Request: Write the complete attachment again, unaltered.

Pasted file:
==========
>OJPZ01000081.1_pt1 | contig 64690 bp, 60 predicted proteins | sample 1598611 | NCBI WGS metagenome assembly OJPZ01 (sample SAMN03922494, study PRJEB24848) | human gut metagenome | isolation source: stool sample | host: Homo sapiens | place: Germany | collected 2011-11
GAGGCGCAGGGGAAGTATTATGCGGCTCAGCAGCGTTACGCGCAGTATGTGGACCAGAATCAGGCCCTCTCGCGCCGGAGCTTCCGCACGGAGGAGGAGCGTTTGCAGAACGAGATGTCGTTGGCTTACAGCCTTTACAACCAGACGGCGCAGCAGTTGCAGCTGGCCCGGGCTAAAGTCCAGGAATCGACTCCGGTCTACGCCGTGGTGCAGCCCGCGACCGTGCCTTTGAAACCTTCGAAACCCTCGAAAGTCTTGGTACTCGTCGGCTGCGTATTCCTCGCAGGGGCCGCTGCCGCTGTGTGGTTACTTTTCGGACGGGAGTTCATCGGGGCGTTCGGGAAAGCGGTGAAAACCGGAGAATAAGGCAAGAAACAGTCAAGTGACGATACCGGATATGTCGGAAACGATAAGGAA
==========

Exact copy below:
>OJPZ01000081.1_pt1 | contig 64690 bp, 60 predicted proteins | sample 1598611 | NCBI WGS metagenome assembly OJPZ01 (sample SAMN03922494, study PRJEB24848) | human gut metagenome | isolation source: stool sample | host: Homo sapiens | place: Germany | collected 2011-11
GAGGCGCAGGGGAAGTATTATGCGGCTCAGCAGCGTTACGCGCAGTATGTGGACCAGAATCAGGCCCTCTCGCGCCGGAGCTTCCGCACGGAGGAGGAGCGTTTGCAGAACGAGATGTCGTTGGCTTACAGCCTTTACAACCAGACGGCGCAGCAGTTGCAGCTGGCCCGGGCTAAAGTCCAGGAATCGACTCCGGTCTACGCCGTGGTGCAGCCCGCGACCGTGCCTTTGAAACCTTCGAAACCCTCGAAAGTCTTGGTACTCGTCGGCTGCGTATTCCTCGCAGGGGCCGCTGCCGCTGTGTGGTTACTTTTCGGACGGGAGTTCATCGGGGCGTTCGGGAAAGCGGTGAAAACCGGAGAATAAGGCAAGAAACAGTCAAGTGACGATACCGGATATGTCGGAAACGATAAGGAA